WARNING: This Post Contains *SPOILERS* For A Quiet Place
If you’ve seen A Quiet Place, then you’re probably aware of one of the most tense sequences in recent horror movie history. It involves Emily Blunt’s character going into labor while being hunted down by an alien creature that is hyper-sensitive to sound. The sequence has many levels to it as it progresses from moment to moment, with the threat-level escalating at every turn. Blunt has revealed the very emotionally-taxing way they shot the sequence.
Ordinarily, films are shot out of sequence and then pieced together in the editing room. That’s especially true when it comes to very tricky, intense sequences. Sometimes the reasons are practical, like when a production only has access to a particular location for a limited time so they shoot every scene that takes place there in one truncated period, and sometimes it’s out of fairness for the actors. If you have a key scene that’s going to be really hard on your actors, you may shoot it in small chunks throughout the course of the production.
According to Blunt, she asked A Quiet Place‘s director John Krasinski- who happens to be her husband- to shoot the entire sequence in order, over the course of a single week, chronologically. Here’s what she told CinemaBlend:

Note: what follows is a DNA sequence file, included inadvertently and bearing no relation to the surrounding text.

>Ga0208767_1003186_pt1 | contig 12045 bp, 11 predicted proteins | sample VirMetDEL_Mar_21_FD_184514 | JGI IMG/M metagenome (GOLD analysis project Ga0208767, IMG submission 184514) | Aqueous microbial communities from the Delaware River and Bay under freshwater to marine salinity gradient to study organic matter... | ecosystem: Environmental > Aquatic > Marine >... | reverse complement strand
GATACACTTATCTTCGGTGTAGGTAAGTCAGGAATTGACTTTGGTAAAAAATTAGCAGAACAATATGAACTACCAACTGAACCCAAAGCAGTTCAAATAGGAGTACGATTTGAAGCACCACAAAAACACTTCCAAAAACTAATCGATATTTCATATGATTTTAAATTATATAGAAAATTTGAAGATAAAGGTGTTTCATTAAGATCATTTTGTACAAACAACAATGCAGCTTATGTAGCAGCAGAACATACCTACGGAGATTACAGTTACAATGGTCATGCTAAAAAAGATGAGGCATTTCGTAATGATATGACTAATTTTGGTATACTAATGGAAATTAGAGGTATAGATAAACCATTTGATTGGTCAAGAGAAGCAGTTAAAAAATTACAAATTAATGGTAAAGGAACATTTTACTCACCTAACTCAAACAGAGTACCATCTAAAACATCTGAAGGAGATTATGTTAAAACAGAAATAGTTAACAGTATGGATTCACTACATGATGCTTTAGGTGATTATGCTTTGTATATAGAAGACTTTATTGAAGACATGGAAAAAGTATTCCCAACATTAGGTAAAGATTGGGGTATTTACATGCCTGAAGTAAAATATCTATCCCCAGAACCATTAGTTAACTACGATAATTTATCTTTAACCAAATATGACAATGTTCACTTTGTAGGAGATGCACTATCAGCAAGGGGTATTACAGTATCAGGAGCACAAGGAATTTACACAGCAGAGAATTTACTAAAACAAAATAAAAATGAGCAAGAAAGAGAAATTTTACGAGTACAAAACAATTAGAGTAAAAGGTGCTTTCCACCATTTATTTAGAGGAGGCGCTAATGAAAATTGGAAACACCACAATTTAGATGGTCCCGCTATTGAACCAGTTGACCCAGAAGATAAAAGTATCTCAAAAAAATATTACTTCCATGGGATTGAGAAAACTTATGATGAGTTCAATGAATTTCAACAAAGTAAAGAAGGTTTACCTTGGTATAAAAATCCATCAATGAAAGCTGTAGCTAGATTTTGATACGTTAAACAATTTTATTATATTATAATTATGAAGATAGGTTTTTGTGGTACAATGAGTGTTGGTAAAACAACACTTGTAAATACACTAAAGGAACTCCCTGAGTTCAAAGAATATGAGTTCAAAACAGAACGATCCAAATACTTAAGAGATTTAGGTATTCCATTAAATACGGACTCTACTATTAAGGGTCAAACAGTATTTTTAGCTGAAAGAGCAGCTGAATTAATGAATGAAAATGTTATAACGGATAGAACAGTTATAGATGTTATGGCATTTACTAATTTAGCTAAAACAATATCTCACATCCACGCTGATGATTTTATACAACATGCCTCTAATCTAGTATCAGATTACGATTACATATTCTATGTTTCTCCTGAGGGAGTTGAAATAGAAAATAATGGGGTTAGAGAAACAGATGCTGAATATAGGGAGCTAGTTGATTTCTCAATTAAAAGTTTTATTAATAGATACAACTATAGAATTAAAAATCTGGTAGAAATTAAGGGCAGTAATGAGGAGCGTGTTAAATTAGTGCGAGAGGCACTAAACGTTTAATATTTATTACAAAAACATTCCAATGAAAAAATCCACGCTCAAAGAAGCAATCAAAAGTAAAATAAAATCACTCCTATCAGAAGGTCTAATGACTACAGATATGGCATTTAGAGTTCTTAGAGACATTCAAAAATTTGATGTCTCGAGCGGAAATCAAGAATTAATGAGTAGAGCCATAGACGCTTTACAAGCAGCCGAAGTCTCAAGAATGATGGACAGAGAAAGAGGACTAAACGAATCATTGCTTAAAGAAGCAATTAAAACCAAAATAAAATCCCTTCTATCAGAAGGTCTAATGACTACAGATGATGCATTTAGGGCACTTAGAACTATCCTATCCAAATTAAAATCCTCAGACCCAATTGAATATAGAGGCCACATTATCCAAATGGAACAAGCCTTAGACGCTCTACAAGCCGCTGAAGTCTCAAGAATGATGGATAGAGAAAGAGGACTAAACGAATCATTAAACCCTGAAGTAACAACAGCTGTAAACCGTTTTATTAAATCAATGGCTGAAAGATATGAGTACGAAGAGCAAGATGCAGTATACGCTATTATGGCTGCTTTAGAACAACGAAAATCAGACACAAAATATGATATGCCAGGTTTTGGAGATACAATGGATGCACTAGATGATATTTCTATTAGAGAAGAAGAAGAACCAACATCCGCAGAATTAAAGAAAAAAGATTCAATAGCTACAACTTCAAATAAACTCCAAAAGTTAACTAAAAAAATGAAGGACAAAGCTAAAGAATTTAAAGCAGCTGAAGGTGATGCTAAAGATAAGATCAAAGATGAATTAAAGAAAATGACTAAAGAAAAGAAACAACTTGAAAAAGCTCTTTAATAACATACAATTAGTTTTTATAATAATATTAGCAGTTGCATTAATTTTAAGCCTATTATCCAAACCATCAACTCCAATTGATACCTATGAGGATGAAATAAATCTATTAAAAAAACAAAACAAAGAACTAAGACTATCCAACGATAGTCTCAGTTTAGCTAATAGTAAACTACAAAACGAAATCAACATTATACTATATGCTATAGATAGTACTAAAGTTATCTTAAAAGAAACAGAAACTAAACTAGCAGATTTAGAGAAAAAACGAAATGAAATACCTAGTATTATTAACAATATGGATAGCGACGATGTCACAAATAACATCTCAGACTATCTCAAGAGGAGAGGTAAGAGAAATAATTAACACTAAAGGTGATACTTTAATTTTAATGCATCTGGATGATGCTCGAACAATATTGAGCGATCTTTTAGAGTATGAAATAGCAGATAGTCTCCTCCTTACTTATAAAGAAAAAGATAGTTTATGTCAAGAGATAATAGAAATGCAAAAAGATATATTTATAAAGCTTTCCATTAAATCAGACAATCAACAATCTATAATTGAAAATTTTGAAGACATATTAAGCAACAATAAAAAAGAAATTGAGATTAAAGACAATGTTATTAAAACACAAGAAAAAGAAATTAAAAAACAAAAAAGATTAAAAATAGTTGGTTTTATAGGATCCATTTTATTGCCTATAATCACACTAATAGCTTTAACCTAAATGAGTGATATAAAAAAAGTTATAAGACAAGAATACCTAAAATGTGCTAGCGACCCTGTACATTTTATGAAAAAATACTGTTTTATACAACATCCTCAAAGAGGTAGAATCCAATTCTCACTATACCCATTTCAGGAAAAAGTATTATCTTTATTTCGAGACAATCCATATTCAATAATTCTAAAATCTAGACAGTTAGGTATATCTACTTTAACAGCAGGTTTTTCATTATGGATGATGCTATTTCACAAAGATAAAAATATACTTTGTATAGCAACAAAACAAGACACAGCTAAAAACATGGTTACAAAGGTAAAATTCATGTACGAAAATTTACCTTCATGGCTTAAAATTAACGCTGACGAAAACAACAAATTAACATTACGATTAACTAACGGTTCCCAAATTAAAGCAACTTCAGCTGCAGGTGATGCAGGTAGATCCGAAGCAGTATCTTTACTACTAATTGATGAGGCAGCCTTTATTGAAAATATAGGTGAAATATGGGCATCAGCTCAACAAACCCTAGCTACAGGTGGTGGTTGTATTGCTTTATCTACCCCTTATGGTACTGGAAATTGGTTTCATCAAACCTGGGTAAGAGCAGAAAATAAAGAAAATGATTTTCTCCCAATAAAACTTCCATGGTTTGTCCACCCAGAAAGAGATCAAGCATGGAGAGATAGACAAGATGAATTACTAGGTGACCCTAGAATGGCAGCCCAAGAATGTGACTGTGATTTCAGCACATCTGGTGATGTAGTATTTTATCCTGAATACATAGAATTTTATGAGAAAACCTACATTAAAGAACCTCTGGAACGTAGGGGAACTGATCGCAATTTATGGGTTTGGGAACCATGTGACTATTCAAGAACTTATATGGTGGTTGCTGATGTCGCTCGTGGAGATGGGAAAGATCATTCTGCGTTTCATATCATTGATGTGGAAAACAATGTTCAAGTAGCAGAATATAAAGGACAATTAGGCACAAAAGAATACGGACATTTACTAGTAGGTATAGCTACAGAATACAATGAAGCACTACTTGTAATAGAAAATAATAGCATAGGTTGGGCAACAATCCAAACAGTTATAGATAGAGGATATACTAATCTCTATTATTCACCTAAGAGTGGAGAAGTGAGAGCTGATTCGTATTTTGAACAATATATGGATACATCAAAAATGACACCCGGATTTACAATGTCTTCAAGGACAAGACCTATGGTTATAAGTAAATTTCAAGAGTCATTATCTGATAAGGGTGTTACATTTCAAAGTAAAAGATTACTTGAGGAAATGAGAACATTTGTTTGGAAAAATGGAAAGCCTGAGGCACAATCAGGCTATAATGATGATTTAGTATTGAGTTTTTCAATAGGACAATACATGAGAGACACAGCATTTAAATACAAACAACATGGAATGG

“The giving birth sequence was pretty brutal. It was just really intense, and kind of exhausting at times. We shot it over the course of a week, and I asked John to schedule it. He was like, ‘Are you going to be exhausted? Do you want to break it up in the schedule or do you want to shoot it all in one go?’ So, I just maybe stupidly said ‘Let’s just shoot it all in one go because then you can get a real sense of the progression of the birth and the throughline of that so that really played out in real time.’ So we shot it actually in sequence. The whole thing.”
If you’ll recall, the sequence had many levels to it.
- Discovering that her water has broken
- Frantically looking for her daughter, who has abandoned her
- Stepping on an up-turned nail on the stairs
- Finding she’s being hunted by one of the creatures
- Getting from the basement to the second floor undetected with an injured foot, alone, while dealing with intensifying contractions
- Climbing into a bathtub while bleeding profusely and sensing that the creature is closing in on her while she lays there trying not to scream from the pain of the contractions and her injured foot
- Being discovered by the creature while explosions go off outside
That’s a lot to go through for an actor, and to shoot it consecutively takes a lot of guts. Having been on film sets with actors when they have to shoot really grueling, emotionally-taxing sequences involving life and death, I can tell you that this is not an easy thing to do. Blunt’s a trooper for requesting this.
But at least you can’t argue that the results weren’t fantastic. That scene was tense, gripping, and utterly terrifying.
“RTF Review: ‘MFR Says A QUIET PLACE Is A Tense, Can’t-Miss Master Work That Packs An Emotional Wallop’“
A Quiet Place is in theaters everywhere.